But no sooner are gold and silver introduced in any country, than the wish of possessing them excites the desires of the inhabitants, sets labour, industry and commerce in motion, and developes the energies, faculties, and talents of every individual member of the nation. The incorruptibility of the finer metals, their divisibility, the facility with which they may be kept and concealed from all eyes, or displayed and conveyed any where, with the certainty of procuring by their means any desirable commodity or enjoyment, cause them to be sought for; and the desires which they inspire are unlimited, because imagination magnifies the gratifications which gold and silver are able to purchase.

The internal trade, or circulation, (says Mengotti in his Essay on the Commerce of the Romans, which was crowned by the Academy of Sciences at Paris in 1789,) must have been slow and extremely languid without the impulse of gold and silver coin, which is the soul of industry and commerce.

* Wealth of Nations, vol. i. book i. chap. 4.

It therefore appears certain, that gold and silver are necessary to the formation of wealth, and that without them wealth cannot possibly exist.*

Their necessity being thus demonstrated, it follows evidently that their plenty or scarcity cannot be indifferent to the progress of wealth. Their scarcity causes them to be horded, concentrated among a small number of individuals, and renders them as it were strangers to the generality of the people. To the classes that cannot partake of them it is as if they were not; they have of course no influence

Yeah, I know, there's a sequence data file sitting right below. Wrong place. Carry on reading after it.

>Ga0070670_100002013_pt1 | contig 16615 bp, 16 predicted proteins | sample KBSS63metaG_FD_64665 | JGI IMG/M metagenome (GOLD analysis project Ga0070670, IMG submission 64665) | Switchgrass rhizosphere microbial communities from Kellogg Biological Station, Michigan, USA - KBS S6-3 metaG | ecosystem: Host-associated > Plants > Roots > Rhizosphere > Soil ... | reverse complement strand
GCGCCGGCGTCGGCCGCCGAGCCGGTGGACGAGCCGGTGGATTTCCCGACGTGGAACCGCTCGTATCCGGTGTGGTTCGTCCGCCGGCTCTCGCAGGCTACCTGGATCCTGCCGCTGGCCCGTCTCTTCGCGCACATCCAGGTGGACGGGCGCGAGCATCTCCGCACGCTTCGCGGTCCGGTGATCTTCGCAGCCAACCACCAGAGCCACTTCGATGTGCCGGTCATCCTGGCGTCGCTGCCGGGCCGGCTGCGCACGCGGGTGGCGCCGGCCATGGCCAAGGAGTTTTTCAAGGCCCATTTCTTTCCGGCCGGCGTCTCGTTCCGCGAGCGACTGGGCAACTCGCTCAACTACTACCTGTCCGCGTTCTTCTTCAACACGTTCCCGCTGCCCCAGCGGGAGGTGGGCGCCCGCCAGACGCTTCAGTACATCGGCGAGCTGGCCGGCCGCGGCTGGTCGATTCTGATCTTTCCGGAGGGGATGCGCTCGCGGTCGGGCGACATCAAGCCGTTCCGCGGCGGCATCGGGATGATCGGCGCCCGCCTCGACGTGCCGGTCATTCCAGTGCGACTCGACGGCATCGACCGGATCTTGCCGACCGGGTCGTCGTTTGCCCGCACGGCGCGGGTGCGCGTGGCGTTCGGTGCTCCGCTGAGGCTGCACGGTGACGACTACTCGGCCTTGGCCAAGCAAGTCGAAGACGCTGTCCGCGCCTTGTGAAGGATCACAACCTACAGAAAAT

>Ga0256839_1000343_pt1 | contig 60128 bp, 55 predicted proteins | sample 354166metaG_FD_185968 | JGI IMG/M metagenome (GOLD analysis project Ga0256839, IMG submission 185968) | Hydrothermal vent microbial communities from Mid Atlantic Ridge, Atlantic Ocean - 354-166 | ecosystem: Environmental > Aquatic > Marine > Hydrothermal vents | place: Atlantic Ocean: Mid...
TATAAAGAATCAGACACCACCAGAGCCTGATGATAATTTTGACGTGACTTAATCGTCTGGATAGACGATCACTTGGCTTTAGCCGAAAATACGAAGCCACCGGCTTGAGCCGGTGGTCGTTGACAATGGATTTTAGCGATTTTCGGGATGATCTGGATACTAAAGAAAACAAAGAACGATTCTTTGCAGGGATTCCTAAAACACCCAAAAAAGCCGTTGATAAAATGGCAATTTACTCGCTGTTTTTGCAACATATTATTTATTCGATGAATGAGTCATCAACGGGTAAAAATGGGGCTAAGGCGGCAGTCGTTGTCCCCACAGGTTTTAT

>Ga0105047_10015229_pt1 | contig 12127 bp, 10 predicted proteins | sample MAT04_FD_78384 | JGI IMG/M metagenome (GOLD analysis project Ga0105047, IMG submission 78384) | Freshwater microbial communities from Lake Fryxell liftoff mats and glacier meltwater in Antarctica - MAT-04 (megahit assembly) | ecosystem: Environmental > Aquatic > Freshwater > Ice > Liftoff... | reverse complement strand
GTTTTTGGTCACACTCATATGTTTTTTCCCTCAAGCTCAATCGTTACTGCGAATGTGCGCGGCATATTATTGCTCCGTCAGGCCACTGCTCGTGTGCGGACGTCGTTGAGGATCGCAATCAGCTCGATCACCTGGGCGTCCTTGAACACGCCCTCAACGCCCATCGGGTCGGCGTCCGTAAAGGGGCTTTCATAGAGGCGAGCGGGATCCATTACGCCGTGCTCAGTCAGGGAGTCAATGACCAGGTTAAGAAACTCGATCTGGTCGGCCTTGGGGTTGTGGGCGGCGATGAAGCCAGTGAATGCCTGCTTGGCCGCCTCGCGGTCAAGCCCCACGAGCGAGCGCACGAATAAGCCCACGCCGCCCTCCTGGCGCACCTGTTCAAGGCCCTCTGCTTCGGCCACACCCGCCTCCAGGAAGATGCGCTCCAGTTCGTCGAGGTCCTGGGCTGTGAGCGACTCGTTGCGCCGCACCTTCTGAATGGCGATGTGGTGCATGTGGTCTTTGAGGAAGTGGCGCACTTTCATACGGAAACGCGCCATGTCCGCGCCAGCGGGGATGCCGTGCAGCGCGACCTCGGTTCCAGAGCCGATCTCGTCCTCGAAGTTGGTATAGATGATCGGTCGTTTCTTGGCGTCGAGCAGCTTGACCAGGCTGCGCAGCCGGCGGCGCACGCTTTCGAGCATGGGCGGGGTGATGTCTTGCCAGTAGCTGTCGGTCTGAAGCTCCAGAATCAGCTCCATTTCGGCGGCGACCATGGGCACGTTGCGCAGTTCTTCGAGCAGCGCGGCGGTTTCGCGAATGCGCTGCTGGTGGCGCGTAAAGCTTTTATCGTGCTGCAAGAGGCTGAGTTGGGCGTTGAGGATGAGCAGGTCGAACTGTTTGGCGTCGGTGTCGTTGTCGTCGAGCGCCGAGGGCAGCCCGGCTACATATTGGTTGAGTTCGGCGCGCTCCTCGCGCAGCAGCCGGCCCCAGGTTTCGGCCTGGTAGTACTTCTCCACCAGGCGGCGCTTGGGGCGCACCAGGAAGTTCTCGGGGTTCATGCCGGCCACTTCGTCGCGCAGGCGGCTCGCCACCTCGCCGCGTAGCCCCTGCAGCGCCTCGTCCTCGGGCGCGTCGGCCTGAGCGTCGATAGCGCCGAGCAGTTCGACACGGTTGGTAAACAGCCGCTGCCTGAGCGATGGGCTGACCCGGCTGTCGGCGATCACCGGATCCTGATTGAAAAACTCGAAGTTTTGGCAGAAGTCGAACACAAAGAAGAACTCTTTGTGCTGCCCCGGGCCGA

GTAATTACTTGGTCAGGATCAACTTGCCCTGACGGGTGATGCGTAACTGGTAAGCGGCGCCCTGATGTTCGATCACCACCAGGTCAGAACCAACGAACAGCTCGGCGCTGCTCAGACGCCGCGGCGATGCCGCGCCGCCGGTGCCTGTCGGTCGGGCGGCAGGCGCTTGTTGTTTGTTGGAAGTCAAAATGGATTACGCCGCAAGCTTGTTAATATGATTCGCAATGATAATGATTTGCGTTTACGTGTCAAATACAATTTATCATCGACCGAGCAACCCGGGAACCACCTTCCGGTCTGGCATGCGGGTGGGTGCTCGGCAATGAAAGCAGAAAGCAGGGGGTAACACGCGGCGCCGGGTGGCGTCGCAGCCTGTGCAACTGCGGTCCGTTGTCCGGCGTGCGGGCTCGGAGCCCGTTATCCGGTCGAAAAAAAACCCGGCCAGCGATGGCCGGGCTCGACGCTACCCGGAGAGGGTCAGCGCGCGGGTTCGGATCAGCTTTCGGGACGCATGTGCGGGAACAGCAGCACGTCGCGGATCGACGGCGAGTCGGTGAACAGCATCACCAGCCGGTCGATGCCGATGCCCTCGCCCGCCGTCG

their labour, industry, and talents. Some one has observed, very justly in my opinion, that the first guinea is more difficult to earn than the second million; and I think I am not mistaken, when I add that the difficulty of

Money, in a word, is the most universal incitement, iron the most powerful instrument of human industry; and it is very

difficult to conceive by what mcans a people, neither actuated by the one nor seconded by the other, could emerge from the

grossest barbarism, Gibbon's Decline and Fall of the Roman Empire, chap. ix.

earning the first guinea is the greatest obstacle that can be thrown in the way of labour, industry, and commerce. As little as diamonds and precious stones, the trappings of opulence, have ever tempted the ambition of the labouring and industrious classes, or increased the labour and industry of any people, as little would gold and silver, reserved exclusively for the rich, have any influence upon the labouring and industrious classes.